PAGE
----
Video length: 2 min.
In Guyana, the beaches of Cayenne have become one of the most important turtle nesting sites in the world. At this time of year, nearly 500 olive ridley turtles have been counted.
As the sun is barely rising, Benoît de Thoisy, director of the Kwata association, is already observing the beach. It is a very important time of the year for the association. This is the period when the beaches of the island of Cayenne (Guyana) receive up to 90% of olive ridley turtle eggs. “Olive ridley turtles have the particularity of laying eggs by what are called “arribada”, arrivals of several dozen or even several hundred individuals in a few days”, explains Benoît de Thoisy. The beaches of Cayenne have become over the years one of the most important egg-laying sites in the world.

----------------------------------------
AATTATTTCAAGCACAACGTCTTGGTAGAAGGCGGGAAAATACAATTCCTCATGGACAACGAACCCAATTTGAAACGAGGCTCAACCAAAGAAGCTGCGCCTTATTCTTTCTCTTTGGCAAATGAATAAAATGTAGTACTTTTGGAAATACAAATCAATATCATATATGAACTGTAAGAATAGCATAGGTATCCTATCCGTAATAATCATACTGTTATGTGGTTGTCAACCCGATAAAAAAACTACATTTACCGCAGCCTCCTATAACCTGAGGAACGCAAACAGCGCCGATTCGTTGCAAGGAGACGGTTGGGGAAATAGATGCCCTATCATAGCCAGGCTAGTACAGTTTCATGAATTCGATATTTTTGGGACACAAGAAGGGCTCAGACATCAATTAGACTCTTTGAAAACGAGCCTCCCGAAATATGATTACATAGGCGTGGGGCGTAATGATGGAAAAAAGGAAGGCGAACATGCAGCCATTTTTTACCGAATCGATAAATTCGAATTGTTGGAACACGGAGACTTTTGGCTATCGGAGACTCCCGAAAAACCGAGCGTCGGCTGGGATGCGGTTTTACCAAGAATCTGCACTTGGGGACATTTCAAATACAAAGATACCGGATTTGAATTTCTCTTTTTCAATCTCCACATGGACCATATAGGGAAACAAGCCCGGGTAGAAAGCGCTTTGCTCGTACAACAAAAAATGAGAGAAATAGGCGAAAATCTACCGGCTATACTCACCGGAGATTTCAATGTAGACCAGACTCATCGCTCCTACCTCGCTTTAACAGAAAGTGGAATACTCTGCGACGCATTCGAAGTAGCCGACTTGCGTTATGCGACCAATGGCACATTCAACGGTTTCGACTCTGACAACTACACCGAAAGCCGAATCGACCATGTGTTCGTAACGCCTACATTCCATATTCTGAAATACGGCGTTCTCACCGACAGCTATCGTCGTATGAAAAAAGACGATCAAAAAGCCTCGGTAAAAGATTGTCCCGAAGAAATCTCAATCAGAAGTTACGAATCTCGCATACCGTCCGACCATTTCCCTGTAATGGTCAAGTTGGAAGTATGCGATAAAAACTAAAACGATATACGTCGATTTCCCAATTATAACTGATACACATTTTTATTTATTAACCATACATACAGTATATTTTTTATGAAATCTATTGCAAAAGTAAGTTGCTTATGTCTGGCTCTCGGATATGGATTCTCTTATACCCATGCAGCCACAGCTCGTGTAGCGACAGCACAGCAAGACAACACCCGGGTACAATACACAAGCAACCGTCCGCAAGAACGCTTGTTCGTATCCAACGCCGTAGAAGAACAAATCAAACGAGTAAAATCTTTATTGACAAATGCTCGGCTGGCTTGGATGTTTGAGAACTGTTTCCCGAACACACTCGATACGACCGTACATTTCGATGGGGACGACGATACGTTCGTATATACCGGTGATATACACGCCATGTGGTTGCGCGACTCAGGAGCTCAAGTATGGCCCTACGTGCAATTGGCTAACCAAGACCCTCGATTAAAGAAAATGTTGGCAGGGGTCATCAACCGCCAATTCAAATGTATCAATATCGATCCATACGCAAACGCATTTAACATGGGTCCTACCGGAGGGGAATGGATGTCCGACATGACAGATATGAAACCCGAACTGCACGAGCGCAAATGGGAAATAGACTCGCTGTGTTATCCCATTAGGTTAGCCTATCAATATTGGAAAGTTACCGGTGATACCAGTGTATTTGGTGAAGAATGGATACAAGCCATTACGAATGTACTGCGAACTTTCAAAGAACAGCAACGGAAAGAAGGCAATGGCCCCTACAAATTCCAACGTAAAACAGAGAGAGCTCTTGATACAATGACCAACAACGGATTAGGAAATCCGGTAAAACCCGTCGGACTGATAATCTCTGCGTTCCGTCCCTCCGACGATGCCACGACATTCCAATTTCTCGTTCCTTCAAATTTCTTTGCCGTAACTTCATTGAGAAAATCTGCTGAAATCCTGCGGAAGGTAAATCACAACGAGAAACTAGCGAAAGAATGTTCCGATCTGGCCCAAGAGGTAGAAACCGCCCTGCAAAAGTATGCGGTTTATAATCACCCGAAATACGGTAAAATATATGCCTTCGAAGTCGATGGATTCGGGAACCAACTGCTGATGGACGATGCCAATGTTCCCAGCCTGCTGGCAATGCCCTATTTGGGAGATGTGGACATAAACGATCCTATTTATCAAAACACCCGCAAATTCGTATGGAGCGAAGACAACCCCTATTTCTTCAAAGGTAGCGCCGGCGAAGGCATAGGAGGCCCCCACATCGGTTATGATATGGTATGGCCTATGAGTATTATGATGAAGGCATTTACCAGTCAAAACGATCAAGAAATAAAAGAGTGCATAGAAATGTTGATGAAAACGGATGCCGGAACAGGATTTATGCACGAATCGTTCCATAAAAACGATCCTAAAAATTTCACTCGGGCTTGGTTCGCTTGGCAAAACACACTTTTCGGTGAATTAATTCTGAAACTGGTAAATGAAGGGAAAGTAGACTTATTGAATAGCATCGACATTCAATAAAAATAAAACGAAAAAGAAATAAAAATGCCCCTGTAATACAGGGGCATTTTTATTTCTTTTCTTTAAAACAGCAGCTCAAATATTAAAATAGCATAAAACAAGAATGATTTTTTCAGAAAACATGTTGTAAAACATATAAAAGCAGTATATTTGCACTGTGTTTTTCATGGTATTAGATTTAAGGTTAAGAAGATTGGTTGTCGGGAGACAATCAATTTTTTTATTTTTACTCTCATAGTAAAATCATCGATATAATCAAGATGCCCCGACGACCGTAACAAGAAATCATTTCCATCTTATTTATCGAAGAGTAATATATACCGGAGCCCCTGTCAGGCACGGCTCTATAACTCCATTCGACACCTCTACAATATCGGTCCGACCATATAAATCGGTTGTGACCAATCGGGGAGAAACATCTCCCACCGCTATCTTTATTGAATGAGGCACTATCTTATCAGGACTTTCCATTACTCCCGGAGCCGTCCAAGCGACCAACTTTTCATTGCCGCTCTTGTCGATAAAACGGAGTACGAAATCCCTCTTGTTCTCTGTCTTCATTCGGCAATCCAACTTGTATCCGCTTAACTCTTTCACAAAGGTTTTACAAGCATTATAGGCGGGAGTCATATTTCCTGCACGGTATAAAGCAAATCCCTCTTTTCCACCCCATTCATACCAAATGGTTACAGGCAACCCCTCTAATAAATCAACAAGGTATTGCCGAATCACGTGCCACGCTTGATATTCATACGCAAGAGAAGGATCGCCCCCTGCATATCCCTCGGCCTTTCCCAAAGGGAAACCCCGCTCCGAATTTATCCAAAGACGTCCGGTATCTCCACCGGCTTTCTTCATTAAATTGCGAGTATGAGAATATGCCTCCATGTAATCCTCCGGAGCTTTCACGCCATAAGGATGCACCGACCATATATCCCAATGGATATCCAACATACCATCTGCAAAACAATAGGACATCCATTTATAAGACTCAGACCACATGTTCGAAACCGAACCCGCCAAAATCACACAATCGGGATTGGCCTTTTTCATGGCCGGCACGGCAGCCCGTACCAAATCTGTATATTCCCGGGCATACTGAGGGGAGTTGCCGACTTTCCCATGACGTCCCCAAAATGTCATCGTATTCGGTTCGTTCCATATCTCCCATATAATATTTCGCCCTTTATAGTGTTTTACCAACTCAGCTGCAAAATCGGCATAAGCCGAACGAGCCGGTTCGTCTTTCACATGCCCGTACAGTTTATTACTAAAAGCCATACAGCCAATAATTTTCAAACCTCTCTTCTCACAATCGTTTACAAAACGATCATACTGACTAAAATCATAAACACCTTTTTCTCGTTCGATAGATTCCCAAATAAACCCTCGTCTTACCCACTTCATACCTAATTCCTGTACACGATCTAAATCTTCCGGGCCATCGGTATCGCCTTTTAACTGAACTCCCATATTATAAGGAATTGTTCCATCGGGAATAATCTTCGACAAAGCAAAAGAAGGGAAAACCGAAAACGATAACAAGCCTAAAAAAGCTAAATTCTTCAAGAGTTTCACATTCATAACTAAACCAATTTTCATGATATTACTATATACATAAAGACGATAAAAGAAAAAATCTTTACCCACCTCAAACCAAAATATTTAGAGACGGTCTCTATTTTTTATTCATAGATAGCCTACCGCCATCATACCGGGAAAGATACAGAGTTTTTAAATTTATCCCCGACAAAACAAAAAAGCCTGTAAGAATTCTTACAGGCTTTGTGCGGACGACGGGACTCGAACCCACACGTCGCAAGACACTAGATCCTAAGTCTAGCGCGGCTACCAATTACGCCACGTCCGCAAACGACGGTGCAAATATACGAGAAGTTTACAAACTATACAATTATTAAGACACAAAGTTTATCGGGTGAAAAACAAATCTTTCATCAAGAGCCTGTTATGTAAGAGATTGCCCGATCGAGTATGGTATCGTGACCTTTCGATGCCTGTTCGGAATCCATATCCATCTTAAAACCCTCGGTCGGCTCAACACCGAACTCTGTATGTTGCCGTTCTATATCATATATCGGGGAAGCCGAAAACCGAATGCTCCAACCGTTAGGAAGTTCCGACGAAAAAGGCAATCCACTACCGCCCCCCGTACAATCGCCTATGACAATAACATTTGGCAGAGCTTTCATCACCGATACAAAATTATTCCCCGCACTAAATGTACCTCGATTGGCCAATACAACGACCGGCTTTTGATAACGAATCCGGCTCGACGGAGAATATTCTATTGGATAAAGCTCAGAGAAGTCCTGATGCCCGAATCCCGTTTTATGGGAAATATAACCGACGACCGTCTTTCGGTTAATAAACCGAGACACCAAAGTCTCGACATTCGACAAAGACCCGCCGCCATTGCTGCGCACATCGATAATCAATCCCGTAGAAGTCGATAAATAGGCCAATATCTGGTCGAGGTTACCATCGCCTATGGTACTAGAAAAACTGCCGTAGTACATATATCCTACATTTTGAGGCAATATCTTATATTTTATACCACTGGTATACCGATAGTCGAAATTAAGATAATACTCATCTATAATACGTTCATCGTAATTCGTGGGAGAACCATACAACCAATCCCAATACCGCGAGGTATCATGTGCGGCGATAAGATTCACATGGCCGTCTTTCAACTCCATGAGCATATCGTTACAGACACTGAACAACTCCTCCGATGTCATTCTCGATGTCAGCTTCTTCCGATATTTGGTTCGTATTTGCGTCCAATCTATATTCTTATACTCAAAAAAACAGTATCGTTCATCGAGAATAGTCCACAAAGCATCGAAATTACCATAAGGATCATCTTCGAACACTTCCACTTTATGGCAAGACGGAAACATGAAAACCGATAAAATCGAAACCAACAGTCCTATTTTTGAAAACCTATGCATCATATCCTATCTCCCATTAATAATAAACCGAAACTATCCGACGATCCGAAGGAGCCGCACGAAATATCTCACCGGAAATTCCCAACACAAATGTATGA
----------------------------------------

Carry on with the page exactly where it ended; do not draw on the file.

Three times more olive ridley turtles than two years ago
The leatherback turtle, the largest sea turtle, is on the other hand less and less present on the Guyanese coast. To promote egg hatching, the Kwata association has set up a hatchery. The objective is to recover the eggs and place them safely in the enclosure on the sand, reproducing natural conditions. After two months of incubation, the turtles emerge from the nest and are released. The objective is to recover the eggs and place them safely in the enclosure on the sand, reproducing natural conditions.